One of the fun things about writing an improv blog is that I often get questions from people all over the world asking for my advice. They often want to know what their next step should be in their career, whether they should move to New York or Los Angeles, or how to deal with a problem in class.
Today, I thought I would answer some of the recent questions I have received. To help me out, I asked Will Hines, teacher and performer at the Upright Citizens Brigade in Los Angeles, to weigh in with his thoughts, as well. Will is the former head of the UCB training center in New York, and he has been part of the UCB community since 1999, so he has a lot of perspective to bring to the discussion. He also writes a popular improv blog at improvnonsense.tumblr.com.
Q: I have a severe insecurity over my intelligence level. I was a terrible student, dyslexic and barely graduated high school. I work now in comedic TV shows and commercials, but I’m scared to death of improvising. My agent asks me why I’m not at UCB or The Groundlings. I always make up some excuse, but really it’s because I don’t feel smart enough! I walked through my fear recently at The Groundlings but quit after Level 2 because I felt incapable. Is there hope? Suggestions? Thank you!
Will: I think this is a really brave and honest question. I wish my answer was as brave, but I get a little technical and wordy and I apologize in advance.
Insecurity over intelligence: This is a tough but very common fear. I think a lot of people have it. I think it’s totally natural when you take an improv class to feel that you have to be unbelievably brilliant or else the class and teacher are going to think you’re no good. I notice it most in Level 1 classes when two people are in a scene, and one person brings up a movie or TV show or worst of all, a book, that the other person has not heard of. You can see the other person be overcome with fear: oh no! I don’t know what the movie is, and everyone else knows it, and I look dumb! It’s a genuinely scary moment!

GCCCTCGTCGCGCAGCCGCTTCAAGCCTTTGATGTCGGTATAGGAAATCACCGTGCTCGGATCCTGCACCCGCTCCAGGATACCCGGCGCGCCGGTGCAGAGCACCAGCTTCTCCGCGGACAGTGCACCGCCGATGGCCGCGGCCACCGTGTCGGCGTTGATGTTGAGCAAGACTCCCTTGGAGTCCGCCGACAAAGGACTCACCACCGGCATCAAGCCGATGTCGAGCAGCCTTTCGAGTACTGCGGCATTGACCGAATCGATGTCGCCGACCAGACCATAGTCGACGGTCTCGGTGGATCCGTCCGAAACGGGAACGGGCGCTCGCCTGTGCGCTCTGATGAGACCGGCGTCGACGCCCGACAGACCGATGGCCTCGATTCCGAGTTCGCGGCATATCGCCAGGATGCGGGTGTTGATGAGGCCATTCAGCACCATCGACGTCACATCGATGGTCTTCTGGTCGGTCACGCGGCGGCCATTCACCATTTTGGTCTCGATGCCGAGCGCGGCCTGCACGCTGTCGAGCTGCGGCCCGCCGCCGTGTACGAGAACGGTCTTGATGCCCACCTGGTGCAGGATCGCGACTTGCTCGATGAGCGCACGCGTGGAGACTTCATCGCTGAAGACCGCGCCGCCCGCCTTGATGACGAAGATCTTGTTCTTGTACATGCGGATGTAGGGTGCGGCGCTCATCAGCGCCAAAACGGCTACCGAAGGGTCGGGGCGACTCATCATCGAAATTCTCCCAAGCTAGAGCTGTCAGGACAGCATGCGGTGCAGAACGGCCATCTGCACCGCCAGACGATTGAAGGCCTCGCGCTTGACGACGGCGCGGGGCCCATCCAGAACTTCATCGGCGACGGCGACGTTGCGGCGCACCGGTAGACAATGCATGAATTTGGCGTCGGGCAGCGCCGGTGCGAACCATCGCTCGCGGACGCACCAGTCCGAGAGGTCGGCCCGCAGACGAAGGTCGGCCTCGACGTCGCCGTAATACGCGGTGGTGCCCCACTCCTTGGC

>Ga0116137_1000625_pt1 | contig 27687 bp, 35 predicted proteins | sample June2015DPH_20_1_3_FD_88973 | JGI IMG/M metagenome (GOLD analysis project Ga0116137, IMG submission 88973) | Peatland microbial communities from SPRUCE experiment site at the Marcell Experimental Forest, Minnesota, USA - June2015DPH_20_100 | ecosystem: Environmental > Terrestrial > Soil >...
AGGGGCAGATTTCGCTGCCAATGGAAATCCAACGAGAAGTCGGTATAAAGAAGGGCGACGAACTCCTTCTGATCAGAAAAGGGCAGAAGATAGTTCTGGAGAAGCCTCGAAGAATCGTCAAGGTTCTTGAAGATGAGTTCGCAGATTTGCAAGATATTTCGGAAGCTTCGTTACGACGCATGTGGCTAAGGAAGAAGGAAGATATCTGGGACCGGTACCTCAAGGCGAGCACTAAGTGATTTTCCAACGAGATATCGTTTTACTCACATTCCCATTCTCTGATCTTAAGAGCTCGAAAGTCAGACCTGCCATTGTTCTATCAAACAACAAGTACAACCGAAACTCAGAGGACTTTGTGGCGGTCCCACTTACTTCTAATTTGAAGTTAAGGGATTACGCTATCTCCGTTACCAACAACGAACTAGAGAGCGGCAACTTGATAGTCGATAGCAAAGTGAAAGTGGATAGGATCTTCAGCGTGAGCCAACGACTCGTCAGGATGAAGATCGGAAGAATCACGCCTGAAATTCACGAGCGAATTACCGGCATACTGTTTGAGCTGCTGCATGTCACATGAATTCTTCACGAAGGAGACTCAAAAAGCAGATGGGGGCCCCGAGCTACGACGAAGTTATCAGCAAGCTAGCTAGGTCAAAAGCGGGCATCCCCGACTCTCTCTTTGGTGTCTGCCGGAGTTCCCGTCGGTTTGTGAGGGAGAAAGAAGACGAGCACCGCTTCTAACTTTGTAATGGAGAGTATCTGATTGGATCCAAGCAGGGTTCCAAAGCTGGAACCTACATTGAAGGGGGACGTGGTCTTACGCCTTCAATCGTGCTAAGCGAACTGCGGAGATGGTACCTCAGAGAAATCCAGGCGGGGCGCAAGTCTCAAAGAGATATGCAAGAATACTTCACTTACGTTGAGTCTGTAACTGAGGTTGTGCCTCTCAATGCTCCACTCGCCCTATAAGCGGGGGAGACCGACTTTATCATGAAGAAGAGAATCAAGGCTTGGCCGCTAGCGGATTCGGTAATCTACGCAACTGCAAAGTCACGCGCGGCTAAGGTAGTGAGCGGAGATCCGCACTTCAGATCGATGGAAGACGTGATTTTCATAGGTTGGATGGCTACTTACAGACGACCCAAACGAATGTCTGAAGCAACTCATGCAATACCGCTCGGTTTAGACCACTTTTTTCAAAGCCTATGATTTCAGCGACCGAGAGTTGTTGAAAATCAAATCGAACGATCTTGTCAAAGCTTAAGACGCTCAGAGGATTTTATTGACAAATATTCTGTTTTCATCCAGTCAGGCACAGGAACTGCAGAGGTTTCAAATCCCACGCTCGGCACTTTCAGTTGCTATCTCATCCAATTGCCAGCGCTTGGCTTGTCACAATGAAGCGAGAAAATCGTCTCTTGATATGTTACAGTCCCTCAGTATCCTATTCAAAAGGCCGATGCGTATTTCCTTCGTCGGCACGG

But the reality is that you can never know about every single thing that gets brought up in an improv scene, and that you just have to learn to be calm and do a combination of kinda faking that you know, and being willing to just calmly admit it when you don’t. If you watch seasoned improviser do improv, you will definitely see countless moments where someone either doesn’t know something or doesn’t understand something. They never let it rattle them because they know it’s just part of the deal when you don’t have a script.
Here’s the main dirty secret when it comes to being smart in improv: it doesn’t really matter. It’s way more about emotional intelligence than witty knowledge. Really. People who don’t do improv assume that improv is about being brilliantly witty, meaning SAYING FUNNY AND SMART THINGS. It’s not. I mean, funny and smart things do get said — but the ability to come up with a brilliant phrase is low on the priority list for a good improviser. I’d say the main skill of a good improviser is something much close to just emotional intelligence: being in the moment, and reporting very honestly how your character feels. That is a much more valuable skill. If you can calm your fears down (not always easy) and just hear what’s being said and then report back honestly — you will be a great improviser.